Things I’ve Learned from Podcasts – #4

Welcome to the fourth in my series of blog posts presenting my takeaways from podcasts I’ve recently enjoyed. Now that this is becoming a regular feature of the blog — and I’ve run out of ways to say “Even more things I’ve learned…” — I’ve decided to simply number the series so readers can tell at-a-glance whether they’ve already read this post or not.

Here are two episodes I listened to recently, along with “my takeaways” from each.podcast_sm

1. The Startup Success Podcast – Episode 3.19: Hosts Bob Walsh and Patrick Foley talk about Bob’s Microconsulting venture.

My takeaways on to-do lists: While the discussion focused on startup founders and their incredibly long to-do lists, the tips I thought most valuable are applicable to anyone who finds themselves overwhelmed by the number of things on their to-do list. Bob advised taking a careful look at your to-do list and noting the 8-10 most important things that need to be accomplished. Once you have this list, focus on this list and don’t be distracted by the things on the list of less important things. Once you have accomplished these important things, then you can go back to the other list and pick out 8-10 more things that need to be done. I would say that you could even break that down to 4-5 things per week. Maybe even just 1-3 ‘very important things’ per day.

My takeaways on content marketing: At this point in time, content marketing is really the best way to promote your business. Provide content that will be valuable and interesting to the people you want as customers. Attract potential customers by offering something they see value in, so they can get to know and trust your authority in your service field.

2. The Tim Ferriss Show – March 5, 2016: How to 10X Your Results One Tiny Tweak at a Time

In this episode, Tim Ferriss is interviewed by Joel Stein about ways to be more effective – not just more efficient.

My takeaways on declining meeting/lunch invitations: If you are the kind of person who’s always receiving invitations to “do lunch” or “meet up”, you may discover that saying “This week is bad for me” simply results in pushing the invitation off for a week or two, but that it comes right back. Tim’s strategies include:

  1. Instead of saying “this week is bad for me,” say instead “I am taking a break from all extraneous activities to allow me to focus on X for the next several months/foreseeable future.”
  1. Make a public announcement (via Facebook or your blog, or somewhere) to people that you are taking a break from X or Y type of activities for the foreseeable future due to your need to focus on Q, and ask people to please respect your time limitations. Ferriss gave as an example that he gets introductions frequently and, while they are typically very well-intentioned, he realized that he could not do them all the time, and that he didn’t want to do them just so he wouldn’t feel guilty about turning down the introduction or blowing it off.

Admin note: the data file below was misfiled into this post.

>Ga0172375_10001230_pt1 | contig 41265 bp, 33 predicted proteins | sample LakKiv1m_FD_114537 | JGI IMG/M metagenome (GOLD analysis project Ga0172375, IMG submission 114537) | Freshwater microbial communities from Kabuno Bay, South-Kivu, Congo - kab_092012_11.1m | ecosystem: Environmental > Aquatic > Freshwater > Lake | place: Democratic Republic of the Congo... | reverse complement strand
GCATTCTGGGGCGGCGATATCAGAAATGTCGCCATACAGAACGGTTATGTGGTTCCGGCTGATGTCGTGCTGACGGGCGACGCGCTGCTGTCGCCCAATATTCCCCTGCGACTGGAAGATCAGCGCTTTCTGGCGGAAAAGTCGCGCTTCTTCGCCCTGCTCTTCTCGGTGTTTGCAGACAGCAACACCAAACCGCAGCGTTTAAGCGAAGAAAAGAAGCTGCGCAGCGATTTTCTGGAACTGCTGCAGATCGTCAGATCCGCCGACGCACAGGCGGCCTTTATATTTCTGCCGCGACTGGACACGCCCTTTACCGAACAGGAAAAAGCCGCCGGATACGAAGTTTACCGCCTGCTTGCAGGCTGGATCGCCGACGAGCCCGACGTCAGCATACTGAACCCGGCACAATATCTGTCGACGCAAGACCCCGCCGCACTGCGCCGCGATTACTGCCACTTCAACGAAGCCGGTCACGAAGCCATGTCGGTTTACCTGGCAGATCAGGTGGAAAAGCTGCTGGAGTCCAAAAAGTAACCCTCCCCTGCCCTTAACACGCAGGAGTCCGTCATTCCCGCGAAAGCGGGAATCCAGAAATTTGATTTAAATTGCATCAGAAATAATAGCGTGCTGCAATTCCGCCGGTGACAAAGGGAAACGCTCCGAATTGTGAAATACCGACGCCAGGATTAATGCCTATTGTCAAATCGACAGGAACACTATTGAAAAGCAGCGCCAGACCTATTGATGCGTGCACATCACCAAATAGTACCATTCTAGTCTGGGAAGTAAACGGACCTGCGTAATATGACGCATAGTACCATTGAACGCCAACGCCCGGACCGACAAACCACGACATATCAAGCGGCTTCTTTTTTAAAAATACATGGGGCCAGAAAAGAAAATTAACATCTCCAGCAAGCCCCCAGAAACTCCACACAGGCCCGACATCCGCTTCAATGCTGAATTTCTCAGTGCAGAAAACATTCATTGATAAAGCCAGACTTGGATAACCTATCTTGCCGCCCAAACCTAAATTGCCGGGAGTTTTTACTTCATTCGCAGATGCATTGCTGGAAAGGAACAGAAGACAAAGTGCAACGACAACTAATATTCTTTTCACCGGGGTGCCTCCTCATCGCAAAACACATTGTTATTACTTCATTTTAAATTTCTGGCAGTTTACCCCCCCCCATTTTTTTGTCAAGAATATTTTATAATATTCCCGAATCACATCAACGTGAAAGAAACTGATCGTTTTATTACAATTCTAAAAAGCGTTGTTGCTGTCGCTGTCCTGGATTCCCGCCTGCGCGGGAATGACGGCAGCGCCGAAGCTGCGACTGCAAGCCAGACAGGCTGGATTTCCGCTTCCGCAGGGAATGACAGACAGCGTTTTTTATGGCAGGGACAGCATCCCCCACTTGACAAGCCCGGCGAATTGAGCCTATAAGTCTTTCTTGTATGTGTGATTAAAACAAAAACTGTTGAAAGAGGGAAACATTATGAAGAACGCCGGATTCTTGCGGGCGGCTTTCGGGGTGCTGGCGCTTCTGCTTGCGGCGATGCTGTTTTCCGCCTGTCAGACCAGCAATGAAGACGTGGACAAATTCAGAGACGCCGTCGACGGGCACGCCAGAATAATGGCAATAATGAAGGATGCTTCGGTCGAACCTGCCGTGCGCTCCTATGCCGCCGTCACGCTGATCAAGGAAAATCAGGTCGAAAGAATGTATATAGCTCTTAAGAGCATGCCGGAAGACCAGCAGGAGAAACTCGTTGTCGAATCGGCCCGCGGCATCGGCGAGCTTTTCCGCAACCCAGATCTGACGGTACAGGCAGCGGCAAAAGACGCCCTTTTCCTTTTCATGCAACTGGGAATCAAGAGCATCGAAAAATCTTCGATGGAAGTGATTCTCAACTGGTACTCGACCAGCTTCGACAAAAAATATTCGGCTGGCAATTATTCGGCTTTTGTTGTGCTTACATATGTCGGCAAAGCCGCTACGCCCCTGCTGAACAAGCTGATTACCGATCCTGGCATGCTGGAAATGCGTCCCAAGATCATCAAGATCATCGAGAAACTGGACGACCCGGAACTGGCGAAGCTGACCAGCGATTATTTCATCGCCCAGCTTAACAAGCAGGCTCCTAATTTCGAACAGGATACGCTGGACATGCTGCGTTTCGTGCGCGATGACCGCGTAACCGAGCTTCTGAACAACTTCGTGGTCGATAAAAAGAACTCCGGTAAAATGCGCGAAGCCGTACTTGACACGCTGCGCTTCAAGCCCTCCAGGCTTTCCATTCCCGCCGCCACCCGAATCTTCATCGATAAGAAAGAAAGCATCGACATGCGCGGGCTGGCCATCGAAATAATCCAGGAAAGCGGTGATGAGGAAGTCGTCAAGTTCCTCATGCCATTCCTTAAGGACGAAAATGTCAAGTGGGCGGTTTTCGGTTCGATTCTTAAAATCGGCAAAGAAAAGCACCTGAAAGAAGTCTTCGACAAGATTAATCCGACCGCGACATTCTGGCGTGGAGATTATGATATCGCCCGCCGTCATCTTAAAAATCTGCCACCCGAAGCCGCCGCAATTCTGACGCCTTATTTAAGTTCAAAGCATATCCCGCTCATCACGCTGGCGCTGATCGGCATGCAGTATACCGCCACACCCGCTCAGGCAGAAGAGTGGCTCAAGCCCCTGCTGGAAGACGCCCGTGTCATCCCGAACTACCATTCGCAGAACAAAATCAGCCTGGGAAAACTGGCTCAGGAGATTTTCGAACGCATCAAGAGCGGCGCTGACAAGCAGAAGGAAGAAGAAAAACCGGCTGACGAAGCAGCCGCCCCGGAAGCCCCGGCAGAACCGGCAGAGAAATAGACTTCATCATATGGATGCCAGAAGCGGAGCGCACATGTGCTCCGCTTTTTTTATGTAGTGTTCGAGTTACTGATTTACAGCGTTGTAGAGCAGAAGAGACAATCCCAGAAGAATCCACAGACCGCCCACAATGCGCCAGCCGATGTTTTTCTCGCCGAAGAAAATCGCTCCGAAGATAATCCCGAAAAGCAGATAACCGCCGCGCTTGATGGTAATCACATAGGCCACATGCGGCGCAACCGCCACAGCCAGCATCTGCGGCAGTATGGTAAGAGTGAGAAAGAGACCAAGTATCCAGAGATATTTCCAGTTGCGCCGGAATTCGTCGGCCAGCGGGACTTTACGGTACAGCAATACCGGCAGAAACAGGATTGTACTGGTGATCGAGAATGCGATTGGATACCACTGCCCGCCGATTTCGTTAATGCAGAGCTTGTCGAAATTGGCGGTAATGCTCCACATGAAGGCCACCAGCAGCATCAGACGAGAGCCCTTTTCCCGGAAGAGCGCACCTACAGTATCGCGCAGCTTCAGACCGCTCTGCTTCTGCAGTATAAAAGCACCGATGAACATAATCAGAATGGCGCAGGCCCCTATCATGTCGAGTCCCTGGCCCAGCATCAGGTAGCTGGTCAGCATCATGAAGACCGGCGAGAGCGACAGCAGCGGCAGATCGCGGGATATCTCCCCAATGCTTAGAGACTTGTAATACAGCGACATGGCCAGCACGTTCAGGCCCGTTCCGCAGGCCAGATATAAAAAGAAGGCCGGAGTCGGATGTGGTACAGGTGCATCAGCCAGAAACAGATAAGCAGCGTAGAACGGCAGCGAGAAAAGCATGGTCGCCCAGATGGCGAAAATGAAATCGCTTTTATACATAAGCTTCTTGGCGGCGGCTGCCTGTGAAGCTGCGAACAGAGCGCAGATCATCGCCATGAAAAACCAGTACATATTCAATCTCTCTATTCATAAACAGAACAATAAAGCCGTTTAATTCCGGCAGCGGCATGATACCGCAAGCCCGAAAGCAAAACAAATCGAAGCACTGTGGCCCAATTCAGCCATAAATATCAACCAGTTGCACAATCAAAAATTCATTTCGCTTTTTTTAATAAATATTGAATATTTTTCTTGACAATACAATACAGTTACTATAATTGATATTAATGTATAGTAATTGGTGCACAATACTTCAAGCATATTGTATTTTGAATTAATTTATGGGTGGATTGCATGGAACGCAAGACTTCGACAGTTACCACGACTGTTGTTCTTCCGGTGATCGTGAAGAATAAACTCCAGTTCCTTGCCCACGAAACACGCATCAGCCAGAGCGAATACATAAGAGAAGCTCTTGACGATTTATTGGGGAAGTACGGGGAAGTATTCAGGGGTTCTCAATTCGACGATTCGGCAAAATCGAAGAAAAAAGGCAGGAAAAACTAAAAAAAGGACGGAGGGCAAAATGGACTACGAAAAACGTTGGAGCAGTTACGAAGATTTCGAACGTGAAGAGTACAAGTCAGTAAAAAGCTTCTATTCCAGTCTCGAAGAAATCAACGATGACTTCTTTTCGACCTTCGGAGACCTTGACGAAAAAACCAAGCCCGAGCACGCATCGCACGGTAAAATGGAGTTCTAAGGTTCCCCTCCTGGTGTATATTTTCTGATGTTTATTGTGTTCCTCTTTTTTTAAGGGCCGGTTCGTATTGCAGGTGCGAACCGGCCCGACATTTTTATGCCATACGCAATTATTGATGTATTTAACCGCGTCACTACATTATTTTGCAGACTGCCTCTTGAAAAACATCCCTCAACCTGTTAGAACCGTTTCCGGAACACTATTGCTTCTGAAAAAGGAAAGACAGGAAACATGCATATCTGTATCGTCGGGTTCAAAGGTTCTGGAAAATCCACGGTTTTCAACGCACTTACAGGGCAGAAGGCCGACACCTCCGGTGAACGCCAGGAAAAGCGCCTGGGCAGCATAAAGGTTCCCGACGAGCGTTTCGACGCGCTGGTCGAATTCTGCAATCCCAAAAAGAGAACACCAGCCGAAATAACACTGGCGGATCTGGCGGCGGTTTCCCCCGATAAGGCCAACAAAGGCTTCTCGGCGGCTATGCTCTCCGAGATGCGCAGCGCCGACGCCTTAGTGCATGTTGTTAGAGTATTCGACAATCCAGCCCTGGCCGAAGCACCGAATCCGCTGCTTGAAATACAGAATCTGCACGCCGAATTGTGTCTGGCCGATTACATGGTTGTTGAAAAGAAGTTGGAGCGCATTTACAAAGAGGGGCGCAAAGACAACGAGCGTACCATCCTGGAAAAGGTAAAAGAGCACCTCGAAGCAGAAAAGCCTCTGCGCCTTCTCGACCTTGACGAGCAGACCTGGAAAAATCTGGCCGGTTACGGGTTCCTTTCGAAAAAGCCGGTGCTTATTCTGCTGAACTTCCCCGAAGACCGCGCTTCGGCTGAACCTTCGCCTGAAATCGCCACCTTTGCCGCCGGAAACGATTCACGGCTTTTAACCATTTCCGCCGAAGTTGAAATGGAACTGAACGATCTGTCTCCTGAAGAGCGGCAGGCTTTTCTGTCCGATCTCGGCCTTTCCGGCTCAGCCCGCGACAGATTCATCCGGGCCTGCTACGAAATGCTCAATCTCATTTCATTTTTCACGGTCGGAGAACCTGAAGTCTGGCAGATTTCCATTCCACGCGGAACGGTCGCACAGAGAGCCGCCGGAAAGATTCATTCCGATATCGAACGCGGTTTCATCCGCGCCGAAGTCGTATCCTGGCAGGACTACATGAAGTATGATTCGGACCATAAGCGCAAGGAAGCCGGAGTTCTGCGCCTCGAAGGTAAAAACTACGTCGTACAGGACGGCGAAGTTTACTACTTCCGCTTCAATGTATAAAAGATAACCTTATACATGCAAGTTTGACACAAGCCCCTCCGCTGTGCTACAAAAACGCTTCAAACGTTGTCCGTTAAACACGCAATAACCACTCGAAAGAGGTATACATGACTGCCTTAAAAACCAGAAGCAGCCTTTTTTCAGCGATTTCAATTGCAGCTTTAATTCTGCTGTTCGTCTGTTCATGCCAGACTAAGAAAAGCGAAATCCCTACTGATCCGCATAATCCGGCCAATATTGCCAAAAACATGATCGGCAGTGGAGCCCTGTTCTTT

My takeaways on effectiveness vs. efficiency: Ferriss states “The goal should not be just to do more things. Because it’s possible to be more efficient (i.e., do things quickly) but focus on things that are unimportant. My goal is always to try to … focus on being effective, which is doing the right things – and, in the case of email, is having an autoresponder, a piece of public writing, that allows you to safely ignore 70-80% of your email. That’s as opposed to simply responding to those emails in a faster fashion.”

My takeaways on the 20/80 method: Ferriss espouses the 20/80 method in handling both the things that cause you stress, as well as the things that are beneficial to you. For instance, ask yourself, “What are the 20% of tasks that cause 80% of my stress?” Then, work to mitigate those. Then ask yourself, “What are the 20% of projects that generate 80% of your income?” Then you can see what should be your business focus.

Ferriss also promotes journaling as a way of finding the root causes of your problems and stresses. For instance, if responding to emails causes stress, ask why you feel the need to respond to every email. Do you have some fear that, by not responding, the person who emailed you will be angry or offended? You can test your assumptions using something like the “autoresponder” method above. See what happens. Are your assumptions well-founded, or are they simply things you came to believe with no reason to support them?

If you want to listen to the entire interviews for these podcast episodes, just click on the links I included.

I’m always on the lookout for podcasts to enjoy. Know of one you think I’d appreciate? Share this post on Twitter using the button below and tag me @bernadettegeyer to share your favorite podcasts with me! Maybe I’ll review it in a future blog post.

Bernadette Geyer helps small businesses, entrepreneurs, and creatives expand their reach through clear, concise, and compelling copy in English, so that they can attract more customers with consistent and memorable marketing content. Her “Rule Your Digital Domain” service helps businesses make sure their website and social media profiles are working to attract more customers. You can see her full list of services here.